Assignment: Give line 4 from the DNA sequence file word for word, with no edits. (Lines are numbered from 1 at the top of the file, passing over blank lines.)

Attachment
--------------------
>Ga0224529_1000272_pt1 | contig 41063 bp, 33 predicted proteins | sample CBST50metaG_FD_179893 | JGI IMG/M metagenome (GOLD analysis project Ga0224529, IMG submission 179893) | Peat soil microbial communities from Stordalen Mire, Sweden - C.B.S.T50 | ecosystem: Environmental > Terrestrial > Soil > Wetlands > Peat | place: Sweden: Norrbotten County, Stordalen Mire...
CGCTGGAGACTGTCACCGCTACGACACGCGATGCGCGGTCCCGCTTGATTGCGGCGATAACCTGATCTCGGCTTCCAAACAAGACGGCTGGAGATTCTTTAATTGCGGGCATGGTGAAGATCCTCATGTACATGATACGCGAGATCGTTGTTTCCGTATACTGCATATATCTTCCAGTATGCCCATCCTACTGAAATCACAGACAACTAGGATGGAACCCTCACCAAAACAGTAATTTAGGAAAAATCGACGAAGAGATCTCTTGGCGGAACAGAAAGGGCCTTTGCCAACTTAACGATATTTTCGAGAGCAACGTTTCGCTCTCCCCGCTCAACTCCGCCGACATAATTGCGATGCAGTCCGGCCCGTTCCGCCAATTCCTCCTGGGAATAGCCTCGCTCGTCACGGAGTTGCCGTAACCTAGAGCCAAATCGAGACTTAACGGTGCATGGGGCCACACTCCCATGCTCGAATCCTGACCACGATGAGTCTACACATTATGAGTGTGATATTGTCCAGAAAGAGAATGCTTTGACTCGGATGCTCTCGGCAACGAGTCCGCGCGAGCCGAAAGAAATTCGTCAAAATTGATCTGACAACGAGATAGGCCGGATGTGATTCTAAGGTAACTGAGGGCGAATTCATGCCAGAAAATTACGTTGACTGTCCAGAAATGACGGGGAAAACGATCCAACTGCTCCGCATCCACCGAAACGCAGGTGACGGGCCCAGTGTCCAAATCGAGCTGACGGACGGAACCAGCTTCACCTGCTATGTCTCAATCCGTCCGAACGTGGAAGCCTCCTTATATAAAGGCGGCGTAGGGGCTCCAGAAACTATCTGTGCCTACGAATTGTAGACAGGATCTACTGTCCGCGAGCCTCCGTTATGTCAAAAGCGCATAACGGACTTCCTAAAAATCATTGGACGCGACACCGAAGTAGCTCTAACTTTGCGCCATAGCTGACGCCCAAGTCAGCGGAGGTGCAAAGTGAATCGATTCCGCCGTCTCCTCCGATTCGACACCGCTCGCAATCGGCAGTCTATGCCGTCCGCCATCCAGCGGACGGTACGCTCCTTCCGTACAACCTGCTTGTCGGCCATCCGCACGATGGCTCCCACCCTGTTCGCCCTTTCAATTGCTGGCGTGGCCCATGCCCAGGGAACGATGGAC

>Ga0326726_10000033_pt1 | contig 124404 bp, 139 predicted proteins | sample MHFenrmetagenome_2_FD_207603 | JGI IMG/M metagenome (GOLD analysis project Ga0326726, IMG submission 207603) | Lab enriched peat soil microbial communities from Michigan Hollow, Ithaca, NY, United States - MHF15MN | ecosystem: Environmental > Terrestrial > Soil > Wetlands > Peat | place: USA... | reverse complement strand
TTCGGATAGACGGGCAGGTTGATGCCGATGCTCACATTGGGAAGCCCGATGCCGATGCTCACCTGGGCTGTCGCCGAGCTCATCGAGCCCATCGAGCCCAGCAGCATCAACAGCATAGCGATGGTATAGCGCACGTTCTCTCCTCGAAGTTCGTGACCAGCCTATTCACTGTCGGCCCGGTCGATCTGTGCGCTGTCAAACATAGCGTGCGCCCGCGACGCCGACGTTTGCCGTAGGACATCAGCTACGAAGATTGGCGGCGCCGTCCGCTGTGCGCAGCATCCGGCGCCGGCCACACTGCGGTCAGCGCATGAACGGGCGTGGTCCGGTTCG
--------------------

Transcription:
TTCGGATAGACGGGCAGGTTGATGCCGATGCTCACATTGGGAAGCCCGATGCCGATGCTCACCTGGGCTGTCGCCGAGCTCATCGAGCCCATCGAGCCCAGCAGCATCAACAGCATAGCGATGGTATAGCGCACGTTCTCTCCTCGAAGTTCGTGACCAGCCTATTCACTGTCGGCCCGGTCGATCTGTGCGCTGTCAAACATAGCGTGCGCCCGCGACGCCGACGTTTGCCGTAGGACATCAGCTACGAAGATTGGCGGCGCCGTCCGCTGTGCGCAGCATCCGGCGCCGGCCACACTGCGGTCAGCGCATGAACGGGCGTGGTCCGGTTCG